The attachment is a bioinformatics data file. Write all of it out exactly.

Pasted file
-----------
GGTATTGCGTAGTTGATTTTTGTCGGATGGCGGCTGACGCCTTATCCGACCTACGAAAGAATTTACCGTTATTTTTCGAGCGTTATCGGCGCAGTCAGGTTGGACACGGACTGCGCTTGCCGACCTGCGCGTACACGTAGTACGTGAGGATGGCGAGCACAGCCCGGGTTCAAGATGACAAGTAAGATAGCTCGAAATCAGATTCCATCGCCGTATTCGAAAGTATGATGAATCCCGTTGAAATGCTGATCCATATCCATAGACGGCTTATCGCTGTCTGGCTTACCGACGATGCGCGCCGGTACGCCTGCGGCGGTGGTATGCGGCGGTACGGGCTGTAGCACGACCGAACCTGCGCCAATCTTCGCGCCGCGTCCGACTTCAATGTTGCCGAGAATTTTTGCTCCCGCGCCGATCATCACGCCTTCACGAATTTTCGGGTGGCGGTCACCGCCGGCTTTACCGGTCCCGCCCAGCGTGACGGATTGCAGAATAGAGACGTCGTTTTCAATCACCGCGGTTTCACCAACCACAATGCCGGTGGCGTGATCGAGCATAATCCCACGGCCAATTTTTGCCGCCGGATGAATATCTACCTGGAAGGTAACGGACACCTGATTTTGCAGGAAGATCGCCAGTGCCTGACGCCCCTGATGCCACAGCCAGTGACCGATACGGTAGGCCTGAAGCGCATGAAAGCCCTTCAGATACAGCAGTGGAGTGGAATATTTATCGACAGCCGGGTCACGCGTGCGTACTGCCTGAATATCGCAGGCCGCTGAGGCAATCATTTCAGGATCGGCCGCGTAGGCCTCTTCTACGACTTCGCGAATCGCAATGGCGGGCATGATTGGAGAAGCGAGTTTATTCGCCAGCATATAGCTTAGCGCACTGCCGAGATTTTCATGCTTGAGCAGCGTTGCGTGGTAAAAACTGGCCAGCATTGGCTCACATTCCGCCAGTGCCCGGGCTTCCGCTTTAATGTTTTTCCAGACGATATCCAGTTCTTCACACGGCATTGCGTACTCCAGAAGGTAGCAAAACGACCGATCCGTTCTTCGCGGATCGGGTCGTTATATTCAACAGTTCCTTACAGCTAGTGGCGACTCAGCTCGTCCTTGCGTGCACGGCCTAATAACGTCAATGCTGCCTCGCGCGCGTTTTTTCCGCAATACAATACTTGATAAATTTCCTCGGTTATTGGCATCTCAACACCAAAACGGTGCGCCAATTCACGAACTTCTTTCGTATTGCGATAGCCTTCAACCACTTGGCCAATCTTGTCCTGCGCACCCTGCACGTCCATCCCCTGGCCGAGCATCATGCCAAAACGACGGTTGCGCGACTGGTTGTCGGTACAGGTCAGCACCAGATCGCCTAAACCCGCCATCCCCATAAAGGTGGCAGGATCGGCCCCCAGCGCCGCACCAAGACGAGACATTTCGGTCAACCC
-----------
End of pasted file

GGTATTGCGTAGTTGATTTTTGTCGGATGGCGGCTGACGCCTTATCCGACCTACGAAAGAATTTACCGTTATTTTTCGAGCGTTATCGGCGCAGTCAGGTTGGACACGGACTGCGCTTGCCGACCTGCGCGTACACGTAGTACGTGAGGATGGCGAGCACAGCCCGGGTTCAAGATGACAAGTAAGATAGCTCGAAATCAGATTCCATCGCCGTATTCGAAAGTATGATGAATCCCGTTGAAATGCTGATCCATATCCATAGACGGCTTATCGCTGTCTGGCTTACCGACGATGCGCGCCGGTACGCCTGCGGCGGTGGTATGCGGCGGTACGGGCTGTAGCACGACCGAACCTGCGCCAATCTTCGCGCCGCGTCCGACTTCAATGTTGCCGAGAATTTTTGCTCCCGCGCCGATCATCACGCCTTCACGAATTTTCGGGTGGCGGTCACCGCCGGCTTTACCGGTCCCGCCCAGCGTGACGGATTGCAGAATAGAGACGTCGTTTTCAATCACCGCGGTTTCACCAACCACAATGCCGGTGGCGTGATCGAGCATAATCCCACGGCCAATTTTTGCCGCCGGATGAATATCTACCTGGAAGGTAACGGACACCTGATTTTGCAGGAAGATCGCCAGTGCCTGACGCCCCTGATGCCACAGCCAGTGACCGATACGGTAGGCCTGAAGCGCATGAAAGCCCTTCAGATACAGCAGTGGAGTGGAATATTTATCGACAGCCGGGTCACGCGTGCGTACTGCCTGAATATCGCAGGCCGCTGAGGCAATCATTTCAGGATCGGCCGCGTAGGCCTCTTCTACGACTTCGCGAATCGCAATGGCGGGCATGATTGGAGAAGCGAGTTTATTCGCCAGCATATAGCTTAGCGCACTGCCGAGATTTTCATGCTTGAGCAGCGTTGCGTGGTAAAAACTGGCCAGCATTGGCTCACATTCCGCCAGTGCCCGGGCTTCCGCTTTAATGTTTTTCCAGACGATATCCAGTTCTTCACACGGCATTGCGTACTCCAGAAGGTAGCAAAACGACCGATCCGTTCTTCGCGGATCGGGTCGTTATATTCAACAGTTCCTTACAGCTAGTGGCGACTCAGCTCGTCCTTGCGTGCACGGCCTAATAACGTCAATGCTGCCTCGCGCGCGTTTTTTCCGCAATACAATACTTGATAAATTTCCTCGGTTATTGGCATCTCAACACCAAAACGGTGCGCCAATTCACGAACTTCTTTCGTATTGCGATAGCCTTCAACCACTTGGCCAATCTTGTCCTGCGCACCCTGCACGTCCATCCCCTGGCCGAGCATCATGCCAAAACGACGGTTGCGCGACTGGTTGTCGGTACAGGTCAGCACCAGATCGCCTAAACCCGCCATCCCCATAAAGGTGGCAGGATCGGCCCCCAGCGCCGCACCAAGACGAGACATTTCGGTCAACCC